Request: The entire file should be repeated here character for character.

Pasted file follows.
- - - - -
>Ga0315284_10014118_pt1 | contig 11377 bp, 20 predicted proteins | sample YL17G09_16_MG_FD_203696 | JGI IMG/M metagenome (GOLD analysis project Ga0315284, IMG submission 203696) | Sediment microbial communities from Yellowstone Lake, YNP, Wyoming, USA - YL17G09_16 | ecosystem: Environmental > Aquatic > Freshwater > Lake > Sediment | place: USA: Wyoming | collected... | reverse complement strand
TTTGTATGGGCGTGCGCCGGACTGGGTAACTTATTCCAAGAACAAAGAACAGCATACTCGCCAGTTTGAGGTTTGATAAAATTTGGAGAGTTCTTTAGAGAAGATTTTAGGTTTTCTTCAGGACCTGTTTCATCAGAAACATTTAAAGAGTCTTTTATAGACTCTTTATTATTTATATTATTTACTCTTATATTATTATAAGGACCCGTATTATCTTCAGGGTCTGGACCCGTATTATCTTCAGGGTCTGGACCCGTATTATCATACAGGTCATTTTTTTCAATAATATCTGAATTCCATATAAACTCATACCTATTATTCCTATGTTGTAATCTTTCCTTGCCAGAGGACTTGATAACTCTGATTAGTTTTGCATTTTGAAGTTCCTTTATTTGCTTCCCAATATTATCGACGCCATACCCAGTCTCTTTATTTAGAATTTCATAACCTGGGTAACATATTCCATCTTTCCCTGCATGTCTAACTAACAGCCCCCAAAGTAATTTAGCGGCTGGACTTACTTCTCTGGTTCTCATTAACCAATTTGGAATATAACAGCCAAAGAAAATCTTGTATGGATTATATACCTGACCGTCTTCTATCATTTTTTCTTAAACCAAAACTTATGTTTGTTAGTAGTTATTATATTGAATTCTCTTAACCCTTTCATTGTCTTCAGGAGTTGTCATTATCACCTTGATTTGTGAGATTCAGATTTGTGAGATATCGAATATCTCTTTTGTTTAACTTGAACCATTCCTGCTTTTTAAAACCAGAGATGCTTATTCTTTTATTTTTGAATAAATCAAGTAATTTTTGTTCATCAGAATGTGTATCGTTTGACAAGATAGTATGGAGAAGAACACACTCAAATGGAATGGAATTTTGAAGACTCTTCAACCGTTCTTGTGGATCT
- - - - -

>Ga0315284_10014118_pt1 | contig 11377 bp, 20 predicted proteins | sample YL17G09_16_MG_FD_203696 | JGI IMG/M metagenome (GOLD analysis project Ga0315284, IMG submission 203696) | Sediment microbial communities from Yellowstone Lake, YNP, Wyoming, USA - YL17G09_16 | ecosystem: Environmental > Aquatic > Freshwater > Lake > Sediment | place: USA: Wyoming | collected... | reverse complement strand
TTTGTATGGGCGTGCGCCGGACTGGGTAACTTATTCCAAGAACAAAGAACAGCATACTCGCCAGTTTGAGGTTTGATAAAATTTGGAGAGTTCTTTAGAGAAGATTTTAGGTTTTCTTCAGGACCTGTTTCATCAGAAACATTTAAAGAGTCTTTTATAGACTCTTTATTATTTATATTATTTACTCTTATATTATTATAAGGACCCGTATTATCTTCAGGGTCTGGACCCGTATTATCTTCAGGGTCTGGACCCGTATTATCATACAGGTCATTTTTTTCAATAATATCTGAATTCCATATAAACTCATACCTATTATTCCTATGTTGTAATCTTTCCTTGCCAGAGGACTTGATAACTCTGATTAGTTTTGCATTTTGAAGTTCCTTTATTTGCTTCCCAATATTATCGACGCCATACCCAGTCTCTTTATTTAGAATTTCATAACCTGGGTAACATATTCCATCTTTCCCTGCATGTCTAACTAACAGCCCCCAAAGTAATTTAGCGGCTGGACTTACTTCTCTGGTTCTCATTAACCAATTTGGAATATAACAGCCAAAGAAAATCTTGTATGGATTATATACCTGACCGTCTTCTATCATTTTTTCTTAAACCAAAACTTATGTTTGTTAGTAGTTATTATATTGAATTCTCTTAACCCTTTCATTGTCTTCAGGAGTTGTCATTATCACCTTGATTTGTGAGATTCAGATTTGTGAGATATCGAATATCTCTTTTGTTTAACTTGAACCATTCCTGCTTTTTAAAACCAGAGATGCTTATTCTTTTATTTTTGAATAAATCAAGTAATTTTTGTTCATCAGAATGTGTATCGTTTGACAAGATAGTATGGAGAAGAACACACTCAAATGGAATGGAATTTTGAAGACTCTTCAACCGTTCTTGTGGATCT